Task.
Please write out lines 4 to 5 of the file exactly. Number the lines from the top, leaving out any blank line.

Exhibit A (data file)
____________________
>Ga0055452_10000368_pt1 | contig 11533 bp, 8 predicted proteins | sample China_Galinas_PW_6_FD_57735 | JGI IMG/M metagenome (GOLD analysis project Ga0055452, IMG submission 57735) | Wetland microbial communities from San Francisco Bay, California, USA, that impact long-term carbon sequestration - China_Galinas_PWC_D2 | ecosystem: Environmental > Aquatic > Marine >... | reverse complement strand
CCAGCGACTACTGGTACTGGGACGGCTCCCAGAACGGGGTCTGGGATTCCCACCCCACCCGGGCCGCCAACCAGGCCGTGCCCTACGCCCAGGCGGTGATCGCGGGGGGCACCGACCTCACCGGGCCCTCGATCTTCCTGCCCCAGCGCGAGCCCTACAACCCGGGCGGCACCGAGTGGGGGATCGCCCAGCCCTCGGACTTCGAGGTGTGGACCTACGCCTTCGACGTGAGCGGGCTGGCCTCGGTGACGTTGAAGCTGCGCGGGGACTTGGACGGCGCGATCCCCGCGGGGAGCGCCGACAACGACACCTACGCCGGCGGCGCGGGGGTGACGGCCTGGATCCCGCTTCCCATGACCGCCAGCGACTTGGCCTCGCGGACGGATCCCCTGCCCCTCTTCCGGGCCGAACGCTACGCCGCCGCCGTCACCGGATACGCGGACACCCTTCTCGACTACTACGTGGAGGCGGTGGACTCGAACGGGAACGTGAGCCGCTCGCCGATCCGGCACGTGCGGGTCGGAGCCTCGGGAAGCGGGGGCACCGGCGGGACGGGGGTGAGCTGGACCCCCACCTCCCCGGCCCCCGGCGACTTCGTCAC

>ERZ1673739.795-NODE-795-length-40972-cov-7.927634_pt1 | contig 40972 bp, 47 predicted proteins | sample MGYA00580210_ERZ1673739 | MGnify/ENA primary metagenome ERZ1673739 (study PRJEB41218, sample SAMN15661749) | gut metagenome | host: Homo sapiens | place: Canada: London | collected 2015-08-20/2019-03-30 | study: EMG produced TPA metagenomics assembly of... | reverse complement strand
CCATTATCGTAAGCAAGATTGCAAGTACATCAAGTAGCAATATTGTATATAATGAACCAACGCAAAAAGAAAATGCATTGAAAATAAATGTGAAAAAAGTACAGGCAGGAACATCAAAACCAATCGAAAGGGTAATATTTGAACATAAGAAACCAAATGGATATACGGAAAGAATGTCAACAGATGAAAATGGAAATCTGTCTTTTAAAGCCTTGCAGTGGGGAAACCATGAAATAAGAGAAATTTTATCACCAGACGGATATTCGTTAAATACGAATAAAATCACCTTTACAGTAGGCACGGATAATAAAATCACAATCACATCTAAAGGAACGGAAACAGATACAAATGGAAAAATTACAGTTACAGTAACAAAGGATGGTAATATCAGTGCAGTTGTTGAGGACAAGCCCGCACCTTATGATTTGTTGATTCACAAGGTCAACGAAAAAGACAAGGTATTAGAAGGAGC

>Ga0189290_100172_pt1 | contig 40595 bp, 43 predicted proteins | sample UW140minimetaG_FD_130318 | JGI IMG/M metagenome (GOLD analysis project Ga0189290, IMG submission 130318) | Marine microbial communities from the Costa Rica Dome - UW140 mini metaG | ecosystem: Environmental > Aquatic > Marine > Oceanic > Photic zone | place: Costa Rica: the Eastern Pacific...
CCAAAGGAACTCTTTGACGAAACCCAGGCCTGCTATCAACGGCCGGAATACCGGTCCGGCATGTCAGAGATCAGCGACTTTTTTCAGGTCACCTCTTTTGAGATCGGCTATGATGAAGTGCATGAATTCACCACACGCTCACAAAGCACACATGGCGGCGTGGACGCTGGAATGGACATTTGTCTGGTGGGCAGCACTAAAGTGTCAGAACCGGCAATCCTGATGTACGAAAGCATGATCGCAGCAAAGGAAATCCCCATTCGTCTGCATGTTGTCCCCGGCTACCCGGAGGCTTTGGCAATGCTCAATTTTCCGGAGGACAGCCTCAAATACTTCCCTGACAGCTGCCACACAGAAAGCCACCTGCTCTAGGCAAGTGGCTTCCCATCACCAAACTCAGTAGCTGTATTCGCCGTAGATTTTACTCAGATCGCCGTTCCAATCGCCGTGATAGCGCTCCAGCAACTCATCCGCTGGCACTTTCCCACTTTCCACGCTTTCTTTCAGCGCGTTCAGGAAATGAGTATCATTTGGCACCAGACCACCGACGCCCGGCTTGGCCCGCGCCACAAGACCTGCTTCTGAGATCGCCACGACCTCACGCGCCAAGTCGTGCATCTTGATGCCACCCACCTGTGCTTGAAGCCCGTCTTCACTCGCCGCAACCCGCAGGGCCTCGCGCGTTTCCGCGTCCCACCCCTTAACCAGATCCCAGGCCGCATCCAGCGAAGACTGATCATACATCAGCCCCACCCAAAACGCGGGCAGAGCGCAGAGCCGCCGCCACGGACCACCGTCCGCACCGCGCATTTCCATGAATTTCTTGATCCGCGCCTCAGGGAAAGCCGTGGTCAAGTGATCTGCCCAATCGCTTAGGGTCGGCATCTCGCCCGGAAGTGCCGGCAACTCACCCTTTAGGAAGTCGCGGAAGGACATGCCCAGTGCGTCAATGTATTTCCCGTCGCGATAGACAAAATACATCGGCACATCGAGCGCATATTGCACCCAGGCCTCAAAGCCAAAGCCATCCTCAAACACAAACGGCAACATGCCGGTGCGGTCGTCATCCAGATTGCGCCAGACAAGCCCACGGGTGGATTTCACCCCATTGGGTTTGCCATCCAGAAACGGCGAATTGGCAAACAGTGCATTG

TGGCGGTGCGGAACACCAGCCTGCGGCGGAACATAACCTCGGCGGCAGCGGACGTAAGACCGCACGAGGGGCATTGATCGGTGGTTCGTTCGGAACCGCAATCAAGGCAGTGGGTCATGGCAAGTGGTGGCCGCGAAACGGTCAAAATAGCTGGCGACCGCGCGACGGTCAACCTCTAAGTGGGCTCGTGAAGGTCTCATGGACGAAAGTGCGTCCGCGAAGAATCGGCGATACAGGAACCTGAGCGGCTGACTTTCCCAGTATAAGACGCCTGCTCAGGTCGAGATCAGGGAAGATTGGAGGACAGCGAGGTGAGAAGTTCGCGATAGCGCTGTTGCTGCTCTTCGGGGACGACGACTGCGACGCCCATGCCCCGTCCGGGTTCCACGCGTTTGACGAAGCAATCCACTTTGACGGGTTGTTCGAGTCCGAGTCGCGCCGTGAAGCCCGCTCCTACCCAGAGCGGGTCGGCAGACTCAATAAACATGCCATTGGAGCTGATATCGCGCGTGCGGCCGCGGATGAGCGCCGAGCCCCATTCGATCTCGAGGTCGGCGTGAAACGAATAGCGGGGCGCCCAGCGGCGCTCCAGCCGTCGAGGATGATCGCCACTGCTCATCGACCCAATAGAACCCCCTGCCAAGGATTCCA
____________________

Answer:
CCATTATCGTAAGCAAGATTGCAAGTACATCAAGTAGCAATATTGTATATAATGAACCAACGCAAAAAGAAAATGCATTGAAAATAAATGTGAAAAAAGTACAGGCAGGAACATCAAAACCAATCGAAAGGGTAATATTTGAACATAAGAAACCAAATGGATATACGGAAAGAATGTCAACAGATGAAAATGGAAATCTGTCTTTTAAAGCCTTGCAGTGGGGAAACCATGAAATAAGAGAAATTTTATCACCAGACGGATATTCGTTAAATACGAATAAAATCACCTTTACAGTAGGCACGGATAATAAAATCACAATCACATCTAAAGGAACGGAAACAGATACAAATGGAAAAATTACAGTTACAGTAACAAAGGATGGTAATATCAGTGCAGTTGTTGAGGACAAGCCCGCACCTTATGATTTGTTGATTCACAAGGTCAACGAAAAAGACAAGGTATTAGAAGGAGC

>Ga0189290_100172_pt1 | contig 40595 bp, 43 predicted proteins | sample UW140minimetaG_FD_130318 | JGI IMG/M metagenome (GOLD analysis project Ga0189290, IMG submission 130318) | Marine microbial communities from the Costa Rica Dome - UW140 mini metaG | ecosystem: Environmental > Aquatic > Marine > Oceanic > Photic zone | place: Costa Rica: the Eastern Pacific...